Nova Scotia reported six new cases of COVID-19 on Saturday, bringing the number of active cases in the province to 29. One new case is in the eastern health zone and is related to travel outside the region. Another is in the northern health zone and is a close contact of a previously reported case. There are four cases in the central health zone. Three are close contacts of previously reported cases and one is related to travel outside the region. All of the new cases are self-isolating. In a news release, Premier Iain Rankin made note of the increase in new cases. "The case count is a little higher today but it's good to see that none of the new cases are from unknown sources," he said. Nova Scotia Health labs performed 4,404 COVID-19 tests on Friday. Two people are in hospital as a result of the virus with one in ICU. More cases at Halifax Regional Police, RCMP On Saturday, Halifax Regional Police reported three more COVID-19 cases at one of its facilities. One previous positive employee test had been reported on Feb. 26. It is unclear if the three new cases are included in the provincial figures. A news release from the HRP said it had been working with Public Health and following physical distancing and cleaning protocols. "We are also considering the possibility of temporary flexible work arrangements and re-deployments that could offer extra protection to our employees while causing minimal disruption to service delivery," the release said. The RCMP confirmed on Saturday that one of its members in the Halifax district had tested positive for COVID-19. In a statement, an RCMP spokesperson said the person did not "have contact with the public in the course of their duties." "Contact tracing is taking place, and those exposed are following the directions of public health regarding isolation," he said. Details of when the case was identified were not provided. Some restrictions lifted Friday On Friday, Nova Scotia lifted some restrictions on the Halifax area . Many of the restrictions that came into effect Feb. 27 around restaurant hours, sport competitions, performances and non-essential travel ended. Some restrictions will remain in place until March 27, including allowing visits from just two designated caregivers for residents in long-term care facilities, and the need for venues to have an approved plan to have spectators or audiences. New vaccine coming At a news conference on Friday, Dr. Robert Strang, the province's chief medical officer of health, said the province expects to receive its first doses of the newly approved Johnson & Johnson vaccine at some point next month. The vaccine requires a single dose and does not need to be stored at ultra-cold temperatures. Atlantic Canada case numbers MORE TOP STORIES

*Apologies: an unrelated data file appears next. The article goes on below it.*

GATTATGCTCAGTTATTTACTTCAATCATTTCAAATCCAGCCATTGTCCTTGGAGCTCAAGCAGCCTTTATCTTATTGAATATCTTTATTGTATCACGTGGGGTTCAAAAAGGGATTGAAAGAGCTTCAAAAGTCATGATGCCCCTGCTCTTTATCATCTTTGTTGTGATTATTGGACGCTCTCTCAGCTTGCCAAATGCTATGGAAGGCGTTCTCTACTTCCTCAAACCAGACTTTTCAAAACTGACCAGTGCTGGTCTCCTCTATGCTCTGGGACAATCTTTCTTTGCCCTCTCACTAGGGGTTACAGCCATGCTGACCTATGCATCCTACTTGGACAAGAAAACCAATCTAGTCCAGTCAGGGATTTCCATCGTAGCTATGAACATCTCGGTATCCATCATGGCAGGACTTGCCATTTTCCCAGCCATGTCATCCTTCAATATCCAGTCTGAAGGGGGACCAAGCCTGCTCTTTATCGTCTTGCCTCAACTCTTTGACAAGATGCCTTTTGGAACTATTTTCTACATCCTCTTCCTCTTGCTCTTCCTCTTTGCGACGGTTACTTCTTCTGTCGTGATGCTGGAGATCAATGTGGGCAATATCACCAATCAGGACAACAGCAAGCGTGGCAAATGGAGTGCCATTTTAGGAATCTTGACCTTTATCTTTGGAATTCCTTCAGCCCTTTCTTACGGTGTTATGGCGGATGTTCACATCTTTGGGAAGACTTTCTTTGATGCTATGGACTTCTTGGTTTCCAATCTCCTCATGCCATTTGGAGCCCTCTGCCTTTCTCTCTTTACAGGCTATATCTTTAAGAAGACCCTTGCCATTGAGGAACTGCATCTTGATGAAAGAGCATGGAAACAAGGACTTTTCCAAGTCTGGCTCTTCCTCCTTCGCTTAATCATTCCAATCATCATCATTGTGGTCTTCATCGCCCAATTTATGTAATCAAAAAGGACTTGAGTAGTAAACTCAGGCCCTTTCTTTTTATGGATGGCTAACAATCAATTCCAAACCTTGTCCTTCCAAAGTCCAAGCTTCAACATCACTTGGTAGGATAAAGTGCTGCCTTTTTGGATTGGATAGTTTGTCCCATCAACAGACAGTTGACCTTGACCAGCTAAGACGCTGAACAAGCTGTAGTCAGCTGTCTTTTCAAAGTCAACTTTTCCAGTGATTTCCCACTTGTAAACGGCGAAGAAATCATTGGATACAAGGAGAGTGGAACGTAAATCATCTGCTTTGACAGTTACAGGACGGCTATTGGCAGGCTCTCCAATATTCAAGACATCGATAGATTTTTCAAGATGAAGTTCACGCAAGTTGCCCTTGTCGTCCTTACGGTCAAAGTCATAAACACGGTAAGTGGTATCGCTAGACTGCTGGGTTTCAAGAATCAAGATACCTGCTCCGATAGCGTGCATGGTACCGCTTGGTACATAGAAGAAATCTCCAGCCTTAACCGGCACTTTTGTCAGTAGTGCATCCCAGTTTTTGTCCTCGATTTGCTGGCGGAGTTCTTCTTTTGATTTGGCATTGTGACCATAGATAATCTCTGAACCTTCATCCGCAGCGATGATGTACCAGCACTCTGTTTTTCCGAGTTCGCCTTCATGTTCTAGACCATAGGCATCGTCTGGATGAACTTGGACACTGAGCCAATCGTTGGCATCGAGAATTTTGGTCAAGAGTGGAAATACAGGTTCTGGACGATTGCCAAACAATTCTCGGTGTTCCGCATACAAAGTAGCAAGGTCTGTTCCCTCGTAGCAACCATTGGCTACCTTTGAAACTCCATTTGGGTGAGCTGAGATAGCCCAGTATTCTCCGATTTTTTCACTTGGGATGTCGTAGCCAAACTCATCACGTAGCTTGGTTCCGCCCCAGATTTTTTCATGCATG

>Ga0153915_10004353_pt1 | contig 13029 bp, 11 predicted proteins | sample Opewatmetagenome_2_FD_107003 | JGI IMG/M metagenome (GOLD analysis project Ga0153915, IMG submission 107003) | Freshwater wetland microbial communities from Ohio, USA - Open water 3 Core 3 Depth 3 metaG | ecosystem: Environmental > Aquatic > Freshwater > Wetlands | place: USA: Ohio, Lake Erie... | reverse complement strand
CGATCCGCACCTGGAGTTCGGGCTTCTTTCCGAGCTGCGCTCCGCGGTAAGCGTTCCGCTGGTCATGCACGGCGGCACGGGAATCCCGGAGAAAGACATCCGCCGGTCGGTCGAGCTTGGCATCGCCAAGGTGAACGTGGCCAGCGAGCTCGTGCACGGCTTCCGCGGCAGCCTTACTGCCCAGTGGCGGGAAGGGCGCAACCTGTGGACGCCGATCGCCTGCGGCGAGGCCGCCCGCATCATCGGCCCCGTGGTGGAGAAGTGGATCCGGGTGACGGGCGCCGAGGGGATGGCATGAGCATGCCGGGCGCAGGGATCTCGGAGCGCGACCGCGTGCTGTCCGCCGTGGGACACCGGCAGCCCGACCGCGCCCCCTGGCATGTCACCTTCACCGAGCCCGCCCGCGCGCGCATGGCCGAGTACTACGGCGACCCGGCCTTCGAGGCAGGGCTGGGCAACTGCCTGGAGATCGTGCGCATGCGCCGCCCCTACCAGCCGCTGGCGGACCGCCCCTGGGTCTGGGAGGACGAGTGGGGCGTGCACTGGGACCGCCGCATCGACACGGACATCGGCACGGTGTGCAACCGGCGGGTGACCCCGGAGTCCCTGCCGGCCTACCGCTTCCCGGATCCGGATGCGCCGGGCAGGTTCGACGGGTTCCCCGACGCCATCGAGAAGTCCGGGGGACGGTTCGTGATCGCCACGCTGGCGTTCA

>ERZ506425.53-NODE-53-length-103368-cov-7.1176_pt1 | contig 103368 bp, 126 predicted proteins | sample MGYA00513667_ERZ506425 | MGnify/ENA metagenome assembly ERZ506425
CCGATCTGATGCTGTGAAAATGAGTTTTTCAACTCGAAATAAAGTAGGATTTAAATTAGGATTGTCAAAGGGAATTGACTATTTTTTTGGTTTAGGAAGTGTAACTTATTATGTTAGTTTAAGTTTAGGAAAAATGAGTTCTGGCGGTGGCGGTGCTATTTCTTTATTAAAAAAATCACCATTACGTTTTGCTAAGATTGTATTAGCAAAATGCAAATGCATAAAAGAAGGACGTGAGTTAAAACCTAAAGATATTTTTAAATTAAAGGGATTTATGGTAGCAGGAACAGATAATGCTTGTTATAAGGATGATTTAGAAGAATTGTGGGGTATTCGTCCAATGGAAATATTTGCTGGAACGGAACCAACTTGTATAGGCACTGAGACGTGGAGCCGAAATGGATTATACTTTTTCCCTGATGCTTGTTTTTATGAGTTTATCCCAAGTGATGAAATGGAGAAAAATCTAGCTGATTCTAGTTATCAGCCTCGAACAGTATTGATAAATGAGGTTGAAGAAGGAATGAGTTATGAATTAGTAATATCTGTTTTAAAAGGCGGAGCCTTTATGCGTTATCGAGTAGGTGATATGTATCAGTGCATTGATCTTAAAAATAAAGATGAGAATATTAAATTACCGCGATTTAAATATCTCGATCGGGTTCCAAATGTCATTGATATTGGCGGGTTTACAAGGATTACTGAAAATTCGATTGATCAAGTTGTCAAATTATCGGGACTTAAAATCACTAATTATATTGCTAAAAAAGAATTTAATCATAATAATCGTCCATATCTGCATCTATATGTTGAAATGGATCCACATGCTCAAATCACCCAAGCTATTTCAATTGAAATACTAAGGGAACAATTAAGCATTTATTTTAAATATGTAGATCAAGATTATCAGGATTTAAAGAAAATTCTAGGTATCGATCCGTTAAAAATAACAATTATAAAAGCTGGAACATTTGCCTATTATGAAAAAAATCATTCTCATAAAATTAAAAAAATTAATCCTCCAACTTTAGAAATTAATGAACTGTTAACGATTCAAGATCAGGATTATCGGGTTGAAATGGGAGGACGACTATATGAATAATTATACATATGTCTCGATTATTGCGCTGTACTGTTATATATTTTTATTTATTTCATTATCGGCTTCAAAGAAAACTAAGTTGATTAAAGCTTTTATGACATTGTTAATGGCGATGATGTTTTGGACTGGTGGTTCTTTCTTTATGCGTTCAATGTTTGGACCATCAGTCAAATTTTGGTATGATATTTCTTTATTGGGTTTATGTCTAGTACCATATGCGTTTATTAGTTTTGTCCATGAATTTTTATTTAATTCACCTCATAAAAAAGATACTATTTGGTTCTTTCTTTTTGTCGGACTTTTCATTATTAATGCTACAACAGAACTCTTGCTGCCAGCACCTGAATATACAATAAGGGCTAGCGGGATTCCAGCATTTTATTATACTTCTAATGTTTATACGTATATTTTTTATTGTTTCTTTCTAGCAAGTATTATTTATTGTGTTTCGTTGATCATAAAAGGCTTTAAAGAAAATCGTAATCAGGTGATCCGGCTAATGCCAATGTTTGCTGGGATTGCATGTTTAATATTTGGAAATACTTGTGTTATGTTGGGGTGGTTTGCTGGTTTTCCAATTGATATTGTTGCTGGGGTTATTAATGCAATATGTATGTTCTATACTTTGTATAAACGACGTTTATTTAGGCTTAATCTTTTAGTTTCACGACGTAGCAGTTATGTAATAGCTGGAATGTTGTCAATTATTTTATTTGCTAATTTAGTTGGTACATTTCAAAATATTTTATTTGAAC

PORTLAND, Ore. — Elmer Yarborough got a terrifying call from his sister: She wept as she told him two of his nephews may have been shot in broad daylight as they left a bar in Portland, Oregon. He drove there as fast as he could. An officer told him one of his nephews was heading to the hospital and the other, Tyrell Penney, hadn't survived. “My sister, Tyrell’s mom, was on the phone; I just said, ‘He’s gone.’ And I just heard the most horrific scream that you could ever imagine,” Yarborough said. When Penney was killed last summer, unrest was roiling liberal Portland as protesters took to the streets nightly to demand racial justice and defunding police. At the same time, one of the whitest major cities in America was experiencing its deadliest year in more than a quarter-century — a trend seen nationwide — with shootings that overwhelmingly affected the Black community. Responding to the calls for change in policing, the mayor and City Council cut several police programs from the budget, including one Yarborough believes could have saved his nephew. A specialized unit focused on curbing gun violence, which had long faced criticism for disproportionately targeting people of colour, was disbanded a month before Penney, a 27-year-old Black man visiting from Sacramento, California, was killed on July 25. Yarborough and some other families wonder if ending the unit is partly to blame for Portland's dramatic spike in shootings, but officials and experts attribute increased gun violence in cities nationwide to the hardships of the coronavirus pandemic, unemployment, economic anxiety and stress on mental health. “Without a doubt, I think it is a possibility that my nephew could still be alive if (the Gun Violence Reduction Team) was not dissolved,” said Yarborough, a crisis response volunteer for Portland police who responds to shootings to support victims’ families. “I cannot say for sure if he would, but what I will tell you is had it not been my nephew that was saved, it probably could have saved the life of someone else,” he said. More people died of gunfire last year in Portland — 40 — than the entire tally of homicides the previous year. The number of shootings — 900 — was nearly 2 1/2 times higher than the year before. The spike has continued this year, with more than 150 shootings, including 45 people wounded and 12 killed so far. Police had warned of possible repercussions of ending the unit, pointing out cautionary tales in other cities that had made a similar choice. Portland police quoted former Salinas, California, Police Chief Kelly McMillin: “Not to be overly dramatic, but if you lose the unit which focuses on removing firearms from the hand of violent offenders, people will die. It’s really just that simple.” Stockton, California, began disbanding and defunding police units dedicated to gun violence in 2010. In 2011 and 2012, the city’s homicide rates reached record highs. After the city restored the units, homicides significantly declined, according to data reported by police. While policing has been refocused in Portland, experts and officials say it's unlikely those changes caused spikes in gun violence. “I believe if (the Gun Violence Reduction Team) were (around) today, we would still see a substantial, if not identical increase, in shootings in Portland,” Mayor Ted Wheeler said in January. “This is clearly part of a larger national trend.” Wheeler, who is also police commissioner, announced the unit's disbanding last June and reassigned its 34 officers to patrol. He described it as an opportunity to reimagine policing and redirected $7 million in police funds toward communities of colour. The push was led by Jo Ann Hardesty, the first Black woman elected to the City Council. She cited a 2018 audit showing nearly 60% of people stopped by the gun violence team were Black — though they make up less than 6% of the city’s population. Nearly half of the 55 total homicide victims in 2020 were people of colour, many of them from Portland's historically Black neighbourhoods, according to city statistics. So far this year, there have been 17 homicides — a concerning number considering there had only been one homicide in the same period in 2020. Among the people of colour shot to death last year were a 23-year-old Iraqi refugee stopping to pick up an Uber fare; an 18-year-old recent high school graduate; and a 53-year-old woman caught in gang crossfire and killed in front of her husband. The violence has left leaders and community members scrambling for solutions. Some say the loss of the unit’s seasoned detectives has hurt the city, while others push for new approaches. Last month, police launched a squad of 15 officers and six detectives focusing on gun violence investigations. Officials say it's only part of the solution, as leaders partner with community groups, work to increase transparency and use proactive approaches that don't rely on the stop-and-frisk tactic. That’s little solace to Penney’s three children, the friends he was visiting in Portland or his family, who moved to California when he was child to avoid the exact reason he died — gun violence. Yarborough, Penney's uncle, was a gang member in the 1990s and had been arrested by officers with Portland's gun violence team. Despite that, he described the unit as "the CIA” of the police department and said they often stopped shootings before they happened because of their deep community knowledge. “They built relationships with gang members and knew who the perpetrators were,” Yarborough said. “They ... were able to band together to stop it, or at least refer people impacted to programs to help change their lives.” ___ Cline is a corps member for The Associated Press/Report for America Statehouse News Initiative. Report for America is a non-profit national service program that places journalists in local newsrooms to report on undercovered issues. Sara Cline, The Associated Press